Marketeers like to talk big numbers (Gigabytes, GigaHertz, etc) but they'll happily switch to other things such as low power and the gullible will believe that instead.


Lord Majestic

 11:05 am on Aug 26, 2007 (gmt 0)

You could fit a dozen solid-state servers on a single board (think mobile phone technology). That would dramatically cut the cost of dedicated servers

Ok, you will fit 12 x 32 GB solid state disks, this is just over single 320 GB disk. Right now new 1 TB disks ship with just 3 platters - this means that it is possible (should the manufacturer wanted so) to ship disk with 1.6 TB capacity, and in 5 years this will be good 10 times bigger. Flash won't scale that well - doubling up from a high figure is much harder, consumers already got big enough solid state disks (MP3 players, USB sticks etc).

Maybe you can fill whole server with solid disk - but this will always cost you 7-10 times per GB when compared with the magnetic disks. How can you compete with this kind of price disadvantage? This approach has got only limited applications like in the military, but mass market for servers with full solid state disks has zero chance of commercial success due to way too high costs. It does not mean there won't be any, just they won't exceed 3-5% market share, if that.

No chance whatsoever to replace high capacity magnetic disks any time soon - not in the next decade.


 4:27 pm on Aug 26, 2007 (gmt 0)

So, if someone were to bring out a petabyte disk for the same price as today's terabyte disks, that would reduce the real-world cost of hosting by 1000... I don't think so. Or perhaps it would make the host a thousand times better, or perhaps it would make the websites on it a thousand times more interesting, or a thousand times faster, or bring in a thousand times as many users.

If the storage capacity is adequate, that's all you need, by definition. Also, if the CPU, etc. can keep up with speed of the network connection, that is good enough too.

There are probably arguments against the system I have suggested based on limited numbers of IP addresses, however, when 6Byte IP addresses are introduced, that argument will vanish.

Incidentally, when I introduced the idea of a miniature solid-state server, I only did so to provoke thought. In situations where physical size and power are more important than speed and storage capacity, solid-state storage will always win. Speed and capacity are likely to improve faster than the requirements of users, therefore, solid-state drives will edge-out magnetic hard drives. It may take ten years, but they have already seen off floppy disks - even high capacity ones. In ten years, solid-state terabyte drives might be achieved costing only $20. Do you really think joe-public will still need or want hard disks then?


Lord Majestic

 4:42 pm on Aug 26, 2007 (gmt 0)

In ten years, solid-state terabyte drives might be achieved costing only $20. Do you really think joe-public will still need or want hard disks then?

Joe Public will buy whatever mainstream computer builders (like Dell) are selling. This means that unless solid state is cheaper than magnetic disks it won't get into mainstream cost-sensitive builds.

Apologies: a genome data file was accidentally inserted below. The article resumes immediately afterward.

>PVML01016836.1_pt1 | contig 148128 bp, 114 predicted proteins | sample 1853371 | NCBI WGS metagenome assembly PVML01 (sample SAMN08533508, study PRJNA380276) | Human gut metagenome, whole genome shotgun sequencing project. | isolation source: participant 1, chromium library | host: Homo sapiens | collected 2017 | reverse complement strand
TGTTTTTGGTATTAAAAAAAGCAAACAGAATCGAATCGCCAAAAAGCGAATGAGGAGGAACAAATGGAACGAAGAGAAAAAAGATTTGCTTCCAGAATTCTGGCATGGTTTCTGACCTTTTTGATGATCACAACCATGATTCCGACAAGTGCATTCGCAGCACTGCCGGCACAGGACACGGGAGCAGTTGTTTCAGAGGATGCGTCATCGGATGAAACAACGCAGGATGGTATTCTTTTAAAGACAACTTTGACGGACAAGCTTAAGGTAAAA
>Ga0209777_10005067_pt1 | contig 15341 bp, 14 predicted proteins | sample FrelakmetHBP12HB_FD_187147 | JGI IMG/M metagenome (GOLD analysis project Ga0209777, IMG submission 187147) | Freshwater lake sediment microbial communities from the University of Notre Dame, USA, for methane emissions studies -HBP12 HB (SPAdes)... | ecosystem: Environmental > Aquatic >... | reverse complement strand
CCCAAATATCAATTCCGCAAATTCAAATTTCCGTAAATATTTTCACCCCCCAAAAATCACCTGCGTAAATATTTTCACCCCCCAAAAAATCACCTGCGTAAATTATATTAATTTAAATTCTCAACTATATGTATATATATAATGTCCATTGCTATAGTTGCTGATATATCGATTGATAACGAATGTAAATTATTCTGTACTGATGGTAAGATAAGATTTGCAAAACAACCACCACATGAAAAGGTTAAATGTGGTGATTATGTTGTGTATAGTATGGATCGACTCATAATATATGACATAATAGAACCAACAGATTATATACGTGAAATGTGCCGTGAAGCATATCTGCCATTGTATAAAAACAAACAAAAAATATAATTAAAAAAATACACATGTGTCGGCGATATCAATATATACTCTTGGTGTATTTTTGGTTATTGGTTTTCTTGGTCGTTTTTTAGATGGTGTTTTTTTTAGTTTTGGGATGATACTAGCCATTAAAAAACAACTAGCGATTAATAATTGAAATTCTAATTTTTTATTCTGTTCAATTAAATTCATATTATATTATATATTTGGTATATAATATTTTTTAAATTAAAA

Looking at perspective magnetic recording technologies and flash it appears to me that there is no way that flash will ever be cheaper than magnetic disks (I don't count here floppy disks since their development stopped 2 decades ago and they became obsolete). Important consideration is that flash based solid disks are made in volume by people who also make RAM. RAM is even faster (both seek and throughput) than flash, but it did not take over hard disks because of price. Guys who make flash often shift production from RAM to Flash depending on where they make most of money. There seems to be some kind of manufacturing similiarity between them, if that's the case (and it appears to me to be so), then flash is inherently going to be high price option that will never challenge dominance of magnetic disks.

There are new interesting solid state technologies in development however - they seem to be based on different principles than flash and it may help lower prices, but I doubt we will see cheap versions of them anytime soon.

Anyway, I think this discussion is turning into dead end - let's wait 10 years and then revisit this issue on the basis of reality that will exist in 2017 :)


 5:27 pm on Aug 26, 2007 (gmt 0)

I'll wait for mram based hard drives to come around and I do realize I'll probably waiting for some time. However, once mrams become popular and cheaply produced I believe the market for flash will die. Even so, I don't see magnetic disk storage becoming obsolete for many years to come.

It's a lot easier to recover lost data from a magnetic disc drive than a flash drive. I definitely wouldn't run a hosting server using flash drives to store and deliver client's websites.

DamonHD, good work on the low power laptop server and thanks for the link. I've also tinkered around with the same type of project. Have you done any field tests to test power consumption and server speed using a ram disk to store static files and scripts?


 6:29 pm on Aug 26, 2007 (gmt 0)


A few of the things that are nominally on hard disc (and on the SD card) are clearly being cached in memory by Linux, such as the cron script that I use to poll by USB digital inputs every 2 minutes to monitor battery/power status. The hard disc is simply NOT being woken every couple of minutes to fetch them.

Also, one of the main purposes in life of this server is to dedicate about more than 1GB of its 2GB to caching stuff that my mirror servers might need from it quickly. So creating an explicit RAM disc would conflict with that: the fewer firm partitions the better IMHO.

And today I just got ~7.3h off-grid with this set-up, so I'm pretty happy with it for the time being. B^>